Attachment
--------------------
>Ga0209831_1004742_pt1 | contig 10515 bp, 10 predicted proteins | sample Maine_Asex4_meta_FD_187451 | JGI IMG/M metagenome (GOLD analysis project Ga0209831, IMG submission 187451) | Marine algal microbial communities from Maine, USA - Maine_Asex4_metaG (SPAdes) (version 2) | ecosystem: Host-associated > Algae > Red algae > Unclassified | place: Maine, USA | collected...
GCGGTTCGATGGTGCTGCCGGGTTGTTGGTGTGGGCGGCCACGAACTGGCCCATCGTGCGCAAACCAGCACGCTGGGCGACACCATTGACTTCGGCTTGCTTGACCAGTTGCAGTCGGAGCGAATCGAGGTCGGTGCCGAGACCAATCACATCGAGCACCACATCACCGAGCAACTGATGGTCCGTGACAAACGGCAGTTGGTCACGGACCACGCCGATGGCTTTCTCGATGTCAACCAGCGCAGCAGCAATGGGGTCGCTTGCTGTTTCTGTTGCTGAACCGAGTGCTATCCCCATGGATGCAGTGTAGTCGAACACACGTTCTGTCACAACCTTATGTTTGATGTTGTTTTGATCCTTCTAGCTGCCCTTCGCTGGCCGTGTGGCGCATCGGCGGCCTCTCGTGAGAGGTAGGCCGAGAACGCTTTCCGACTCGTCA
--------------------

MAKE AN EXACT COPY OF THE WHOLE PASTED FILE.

>Ga0209831_1004742_pt1 | contig 10515 bp, 10 predicted proteins | sample Maine_Asex4_meta_FD_187451 | JGI IMG/M metagenome (GOLD analysis project Ga0209831, IMG submission 187451) | Marine algal microbial communities from Maine, USA - Maine_Asex4_metaG (SPAdes) (version 2) | ecosystem: Host-associated > Algae > Red algae > Unclassified | place: Maine, USA | collected...
GCGGTTCGATGGTGCTGCCGGGTTGTTGGTGTGGGCGGCCACGAACTGGCCCATCGTGCGCAAACCAGCACGCTGGGCGACACCATTGACTTCGGCTTGCTTGACCAGTTGCAGTCGGAGCGAATCGAGGTCGGTGCCGAGACCAATCACATCGAGCACCACATCACCGAGCAACTGATGGTCCGTGACAAACGGCAGTTGGTCACGGACCACGCCGATGGCTTTCTCGATGTCAACCAGCGCAGCAGCAATGGGGTCGCTTGCTGTTTCTGTTGCTGAACCGAGTGCTATCCCCATGGATGCAGTGTAGTCGAACACACGTTCTGTCACAACCTTATGTTTGATGTTGTTTTGATCCTTCTAGCTGCCCTTCGCTGGCCGTGTGGCGCATCGGCGGCCTCTCGTGAGAGGTAGGCCGAGAACGCTTTCCGACTCGTCA